| Games |

Browser game of the week: Second Person Shooter

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In 99.99 percent of all of video games, you control a character who walks around and explores or kills stuff. That's all well and good, but what's it like for those getting killed? That's the question Second Person Shooter hopes to answer by putting you into the eyes of the enemy.

Technically, you still control the man-ish lead character, Zato. He's blind, but has the unique power to see from the point of view of the enemy. If that's bending your brain a bit to understand, here's a picture of the screen when a few enemies are coming in on you.

Thankfully, you're not allowed to move around at the beginning, you just sit with a little pipe up your bum and swivel around. You have two attacks, missile and beam, both of which do varying amounts of damage and both which re-supply over time. It sounds simple enough and certainly doesn't look like all that much, but once you dig into it you'll find it gets increasingly difficult over time.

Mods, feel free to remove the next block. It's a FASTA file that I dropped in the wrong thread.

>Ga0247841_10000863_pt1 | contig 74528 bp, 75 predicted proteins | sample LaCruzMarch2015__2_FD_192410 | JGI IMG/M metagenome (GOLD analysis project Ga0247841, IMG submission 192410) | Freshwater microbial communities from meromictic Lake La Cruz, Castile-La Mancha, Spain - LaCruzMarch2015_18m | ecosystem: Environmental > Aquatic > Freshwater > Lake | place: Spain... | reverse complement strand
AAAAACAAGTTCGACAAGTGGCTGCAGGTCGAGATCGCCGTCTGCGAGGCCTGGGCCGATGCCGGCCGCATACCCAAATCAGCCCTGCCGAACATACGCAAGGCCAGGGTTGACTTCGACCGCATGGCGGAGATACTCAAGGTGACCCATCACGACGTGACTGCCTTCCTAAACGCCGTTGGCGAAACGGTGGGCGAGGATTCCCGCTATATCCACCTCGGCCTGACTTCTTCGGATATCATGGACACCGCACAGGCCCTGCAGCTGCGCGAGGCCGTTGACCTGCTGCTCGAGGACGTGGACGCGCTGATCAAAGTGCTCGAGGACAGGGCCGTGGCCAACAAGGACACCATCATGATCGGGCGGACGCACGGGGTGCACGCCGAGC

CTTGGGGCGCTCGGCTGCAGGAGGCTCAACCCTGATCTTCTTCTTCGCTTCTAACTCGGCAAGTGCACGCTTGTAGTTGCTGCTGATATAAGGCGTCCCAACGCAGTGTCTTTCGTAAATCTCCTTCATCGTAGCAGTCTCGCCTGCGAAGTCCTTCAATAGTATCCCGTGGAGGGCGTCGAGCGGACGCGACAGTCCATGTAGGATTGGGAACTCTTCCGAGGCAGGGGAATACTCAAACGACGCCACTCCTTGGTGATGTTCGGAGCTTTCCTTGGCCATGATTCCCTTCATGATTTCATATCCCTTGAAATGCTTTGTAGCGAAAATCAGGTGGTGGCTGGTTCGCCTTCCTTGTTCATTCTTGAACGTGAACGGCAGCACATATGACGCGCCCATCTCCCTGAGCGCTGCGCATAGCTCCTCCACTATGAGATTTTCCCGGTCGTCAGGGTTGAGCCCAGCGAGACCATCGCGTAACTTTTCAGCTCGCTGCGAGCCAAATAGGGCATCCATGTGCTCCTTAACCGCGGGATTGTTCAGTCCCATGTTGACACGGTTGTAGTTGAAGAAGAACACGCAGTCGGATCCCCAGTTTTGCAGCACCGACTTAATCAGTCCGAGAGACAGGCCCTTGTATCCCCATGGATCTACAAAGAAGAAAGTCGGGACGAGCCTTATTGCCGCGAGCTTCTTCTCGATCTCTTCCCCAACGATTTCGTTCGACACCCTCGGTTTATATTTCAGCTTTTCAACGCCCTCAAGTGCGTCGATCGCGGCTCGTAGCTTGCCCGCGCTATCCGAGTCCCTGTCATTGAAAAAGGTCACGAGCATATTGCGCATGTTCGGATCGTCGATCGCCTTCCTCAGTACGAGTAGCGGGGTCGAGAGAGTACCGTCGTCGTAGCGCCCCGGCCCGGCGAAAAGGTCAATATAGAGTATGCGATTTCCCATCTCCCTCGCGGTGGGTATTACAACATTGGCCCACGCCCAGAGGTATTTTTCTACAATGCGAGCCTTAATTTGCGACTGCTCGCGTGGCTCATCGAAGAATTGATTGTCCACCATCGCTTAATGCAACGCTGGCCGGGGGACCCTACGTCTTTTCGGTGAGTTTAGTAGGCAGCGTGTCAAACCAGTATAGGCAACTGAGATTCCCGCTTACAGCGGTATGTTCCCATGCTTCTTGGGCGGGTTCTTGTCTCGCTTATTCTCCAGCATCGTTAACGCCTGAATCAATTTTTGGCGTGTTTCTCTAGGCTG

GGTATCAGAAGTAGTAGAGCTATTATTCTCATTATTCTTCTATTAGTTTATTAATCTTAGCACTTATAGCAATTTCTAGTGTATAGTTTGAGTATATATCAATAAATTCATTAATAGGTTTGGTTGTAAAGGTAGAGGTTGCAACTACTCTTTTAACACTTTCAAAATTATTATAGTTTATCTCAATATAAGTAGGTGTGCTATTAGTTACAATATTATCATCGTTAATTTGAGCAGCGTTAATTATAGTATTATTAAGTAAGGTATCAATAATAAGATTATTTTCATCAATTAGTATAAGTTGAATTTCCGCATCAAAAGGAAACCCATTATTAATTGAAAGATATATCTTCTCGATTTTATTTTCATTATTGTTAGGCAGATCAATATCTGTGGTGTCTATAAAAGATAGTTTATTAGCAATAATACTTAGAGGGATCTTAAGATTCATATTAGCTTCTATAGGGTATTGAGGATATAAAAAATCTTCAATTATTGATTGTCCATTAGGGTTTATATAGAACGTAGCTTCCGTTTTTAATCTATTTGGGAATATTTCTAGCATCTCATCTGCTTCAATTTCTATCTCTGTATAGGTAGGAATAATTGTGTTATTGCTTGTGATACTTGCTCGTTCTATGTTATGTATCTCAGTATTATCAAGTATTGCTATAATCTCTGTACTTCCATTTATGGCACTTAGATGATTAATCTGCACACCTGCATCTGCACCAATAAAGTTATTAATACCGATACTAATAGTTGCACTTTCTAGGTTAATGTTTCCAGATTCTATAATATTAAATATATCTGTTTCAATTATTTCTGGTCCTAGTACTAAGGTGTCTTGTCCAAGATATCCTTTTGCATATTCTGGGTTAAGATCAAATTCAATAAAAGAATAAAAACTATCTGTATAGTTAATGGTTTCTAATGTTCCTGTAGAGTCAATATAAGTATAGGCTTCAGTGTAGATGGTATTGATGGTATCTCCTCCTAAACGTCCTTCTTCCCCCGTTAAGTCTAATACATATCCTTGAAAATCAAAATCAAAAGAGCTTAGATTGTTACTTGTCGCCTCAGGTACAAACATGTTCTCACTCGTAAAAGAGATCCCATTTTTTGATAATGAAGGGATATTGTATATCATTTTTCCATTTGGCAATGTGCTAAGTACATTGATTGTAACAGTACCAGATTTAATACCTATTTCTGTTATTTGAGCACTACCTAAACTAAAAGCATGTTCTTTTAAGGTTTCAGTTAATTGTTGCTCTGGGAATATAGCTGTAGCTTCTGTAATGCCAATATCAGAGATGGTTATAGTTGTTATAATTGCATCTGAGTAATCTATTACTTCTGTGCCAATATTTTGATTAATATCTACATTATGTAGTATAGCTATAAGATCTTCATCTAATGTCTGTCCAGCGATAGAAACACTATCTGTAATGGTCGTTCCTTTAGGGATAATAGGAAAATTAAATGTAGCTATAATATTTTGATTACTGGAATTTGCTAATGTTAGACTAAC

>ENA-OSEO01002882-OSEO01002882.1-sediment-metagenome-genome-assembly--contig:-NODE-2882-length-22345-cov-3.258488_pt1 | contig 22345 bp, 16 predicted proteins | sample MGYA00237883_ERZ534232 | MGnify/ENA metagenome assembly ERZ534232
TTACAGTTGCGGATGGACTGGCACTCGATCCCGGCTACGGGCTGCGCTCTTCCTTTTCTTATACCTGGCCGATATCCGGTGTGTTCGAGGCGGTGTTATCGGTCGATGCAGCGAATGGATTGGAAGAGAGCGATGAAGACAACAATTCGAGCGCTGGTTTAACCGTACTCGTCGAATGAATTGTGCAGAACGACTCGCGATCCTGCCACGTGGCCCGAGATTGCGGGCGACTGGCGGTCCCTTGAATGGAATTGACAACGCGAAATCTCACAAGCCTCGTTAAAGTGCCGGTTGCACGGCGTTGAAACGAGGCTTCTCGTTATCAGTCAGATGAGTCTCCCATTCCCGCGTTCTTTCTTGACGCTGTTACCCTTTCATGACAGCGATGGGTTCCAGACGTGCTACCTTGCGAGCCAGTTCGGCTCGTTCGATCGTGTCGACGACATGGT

The reasoning is pretty simple -- there is an absurd amount of enemy types. Some move around the screen, some fall from the clouds, others walk straight at you. Remember, you're only seeing the world from their perspective, so you'll be essentially shooting yourself in the face -- a sensation we can only describe as gratifying.

The enemies come in waves. Once you defeat a wave, you move onto the next level. Then shit starts to get complicated. By level two you can move around freely, while enemies have shields, they move quicker and they're more of a pain in the ass.

Second Person Shooter is an experimental game through and through, but it's still worth at least a glance. It offers a unique gameplay experience that is unrivaled anywhere else and will provide you with entertainment of a new sort. It's hard to see any practical use for the idea, but it's fun nonetheless.

Play it here.

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Join the Westword community and help support independent local journalism in Denver.


Join the Westword community and help support independent local journalism in Denver.